As Democrats and Republicans girded for battle over the nation’s debt limit, President Joe Biden sought to tag his predecessor, Donald Trump, with a significant share of the blame for the nation’s $31.4 trillion federal debt.
The U.S. debt has been collecting for over 200 years, and “one-quarter of that debt was accumulated in the four years of my predecessor,” Biden said during a Jan. 20 event with the U.S. Conference of Mayors. Biden also touted actions on his watch to cut the yearly deficit by hundreds of billions of dollars, setting up a contrast with the debt on Trump’s watch.
We found that Biden is right on the numbers, but placing the full blame on Trump, as he seemed to do in his remark,is misguided.
According to the Treasury Department, when Trump was inaugurated in January 2017, the gross federal debt stood at $19.9 trillion. When Biden took office, it was $27.8 trillion. So, the $7.9 trillion added on Trump’s watch was about 25% of the amount of today’s total debt.
The White House pointed to Trump’s support for the 2017 Tax Cuts and Jobs Act, which reduced taxes without offsetting spending cuts; the bill passed with only Republican support in Congress. The White House argued that the 2022 Inflation Reduction Act that Biden signed into law was designed to reduce deficits.
However, experts say the blame game on the federal debt is not clear-cut.
A key point that Biden glossed over is that much of the current federal debt stems from mandatory payments, such as those for Social Security and Medicare. These began spiking when the baby boom generation started drawing heavily from these programs around 2010. Not coincidentally, that’s when the federal debt began accelerating.
Generations of politicians in both parties approved and modified these programs long before Trump took office.
“It is always challenging to figure out how much spending was on whose watch,” said Steve Ellis, president of the federal budget-watching nonprofit group Taxpayers for Common Sense.
Similarly, the biggest single spike in the federal debt came from the initial rounds of coronavirus relief legislation in 2020. Trump signed them, but they passed with broad bipartisan support.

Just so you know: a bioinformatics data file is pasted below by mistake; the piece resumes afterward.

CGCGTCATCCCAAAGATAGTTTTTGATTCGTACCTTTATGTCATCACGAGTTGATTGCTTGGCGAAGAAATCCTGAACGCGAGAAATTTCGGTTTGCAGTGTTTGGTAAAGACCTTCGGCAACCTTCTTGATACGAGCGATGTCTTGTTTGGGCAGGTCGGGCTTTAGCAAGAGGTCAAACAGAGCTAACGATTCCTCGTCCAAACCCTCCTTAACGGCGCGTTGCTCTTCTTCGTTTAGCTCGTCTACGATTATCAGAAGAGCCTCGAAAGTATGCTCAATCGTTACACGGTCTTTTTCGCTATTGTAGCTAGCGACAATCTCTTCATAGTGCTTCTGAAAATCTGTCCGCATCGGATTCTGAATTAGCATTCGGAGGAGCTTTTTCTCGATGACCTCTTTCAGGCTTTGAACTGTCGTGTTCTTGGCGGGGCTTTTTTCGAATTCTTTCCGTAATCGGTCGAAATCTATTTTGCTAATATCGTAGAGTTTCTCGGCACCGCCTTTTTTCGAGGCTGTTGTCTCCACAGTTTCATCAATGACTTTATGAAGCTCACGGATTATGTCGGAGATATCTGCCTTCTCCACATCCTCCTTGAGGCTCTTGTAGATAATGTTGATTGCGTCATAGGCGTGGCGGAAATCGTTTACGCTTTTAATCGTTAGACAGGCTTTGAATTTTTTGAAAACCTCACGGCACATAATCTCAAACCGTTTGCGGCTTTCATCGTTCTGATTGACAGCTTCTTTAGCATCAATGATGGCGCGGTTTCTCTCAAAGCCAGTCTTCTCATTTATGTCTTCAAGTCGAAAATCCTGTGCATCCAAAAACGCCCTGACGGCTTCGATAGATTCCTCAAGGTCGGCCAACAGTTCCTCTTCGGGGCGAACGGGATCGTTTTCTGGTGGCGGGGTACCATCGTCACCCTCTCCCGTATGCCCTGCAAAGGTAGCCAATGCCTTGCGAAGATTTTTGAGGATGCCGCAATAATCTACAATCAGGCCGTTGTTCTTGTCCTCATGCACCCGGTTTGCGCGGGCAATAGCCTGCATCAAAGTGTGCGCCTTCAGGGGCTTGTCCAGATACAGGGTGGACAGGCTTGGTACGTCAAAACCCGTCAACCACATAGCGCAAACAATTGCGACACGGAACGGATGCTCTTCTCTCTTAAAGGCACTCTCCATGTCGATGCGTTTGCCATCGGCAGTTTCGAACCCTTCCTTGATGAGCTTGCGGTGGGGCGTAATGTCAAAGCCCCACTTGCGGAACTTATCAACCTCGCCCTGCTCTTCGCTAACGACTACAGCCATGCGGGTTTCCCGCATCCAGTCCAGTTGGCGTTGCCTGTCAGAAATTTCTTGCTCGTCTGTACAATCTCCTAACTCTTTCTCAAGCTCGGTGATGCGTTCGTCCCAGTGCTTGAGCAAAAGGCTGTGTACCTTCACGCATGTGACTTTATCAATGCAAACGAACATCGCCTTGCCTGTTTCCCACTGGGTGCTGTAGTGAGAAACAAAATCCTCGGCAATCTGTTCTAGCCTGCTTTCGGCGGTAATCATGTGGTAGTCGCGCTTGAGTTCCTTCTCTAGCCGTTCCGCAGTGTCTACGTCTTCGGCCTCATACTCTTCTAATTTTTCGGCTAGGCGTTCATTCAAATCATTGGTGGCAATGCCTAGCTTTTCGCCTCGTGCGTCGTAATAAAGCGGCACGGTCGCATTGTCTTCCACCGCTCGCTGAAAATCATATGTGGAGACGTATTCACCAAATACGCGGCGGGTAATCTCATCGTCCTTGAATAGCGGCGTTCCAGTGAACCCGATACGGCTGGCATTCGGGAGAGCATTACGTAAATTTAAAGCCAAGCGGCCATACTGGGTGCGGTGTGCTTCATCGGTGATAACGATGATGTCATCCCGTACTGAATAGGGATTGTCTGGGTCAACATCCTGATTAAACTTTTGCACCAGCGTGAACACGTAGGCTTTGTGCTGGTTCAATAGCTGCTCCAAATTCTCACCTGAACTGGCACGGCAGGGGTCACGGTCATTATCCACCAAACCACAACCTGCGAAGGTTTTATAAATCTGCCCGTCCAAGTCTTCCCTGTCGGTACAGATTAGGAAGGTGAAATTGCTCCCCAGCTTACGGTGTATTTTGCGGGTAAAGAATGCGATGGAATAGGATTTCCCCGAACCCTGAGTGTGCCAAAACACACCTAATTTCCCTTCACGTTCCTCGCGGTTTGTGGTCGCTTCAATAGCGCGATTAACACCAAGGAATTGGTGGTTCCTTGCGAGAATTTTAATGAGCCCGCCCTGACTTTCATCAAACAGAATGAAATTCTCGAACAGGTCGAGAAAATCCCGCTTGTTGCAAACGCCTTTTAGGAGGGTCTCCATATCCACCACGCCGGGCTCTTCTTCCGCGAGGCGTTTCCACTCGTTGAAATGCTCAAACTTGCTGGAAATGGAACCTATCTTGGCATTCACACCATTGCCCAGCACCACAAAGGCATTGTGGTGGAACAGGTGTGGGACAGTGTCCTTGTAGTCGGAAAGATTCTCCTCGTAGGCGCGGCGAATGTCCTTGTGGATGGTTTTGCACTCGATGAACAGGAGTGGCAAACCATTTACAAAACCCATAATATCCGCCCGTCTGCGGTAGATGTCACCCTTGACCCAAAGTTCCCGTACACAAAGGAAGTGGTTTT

“Everyone, including me, said it was worth it, and without it, things would have been worse,” said Douglas Holtz-Eakin, president of the center-right American Action Forum. “So, not fair to blame Trump exclusively for something everyone thought was needed.”
Finally, it’s possible to slice the numbers in a way that makes presidential blame look different.
If you look at the raw amount of debt added during a presidency, Barack Obama, who governed with Biden as vice president, ranks first. Trump ranks second on this measure.
Part of the reason Obama’s figure is so much larger than Trump’s is that he served eight years, while Trump served only four. So, if you divide the debt accumulated during each president’s tenure by the number of years they served, Biden, with only two years in office, has seen the largest rise in debt, with Trump second and Obama third.
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Biden said that “one quarter” of today’s $31.4 trillion federal debt “was accumulated in the four years of my predecessor.”
His number is accurate, but the figure leaves out important details and context. Assigning debt to a particular president can be misleading because so much of it traces back to decades-old, bipartisan legislation that set the parameters for Social Security and Medicare.
Biden’s decision to single out Trump also sets up an implicit comparison between himself and his predecessor. But other ways of analyzing the data undermine his point. One of those ways shows that Obama accumulated more debt than did Trump or Biden so far. Another way shows Biden presiding over the most debt.
We rate Biden’s statement Half True.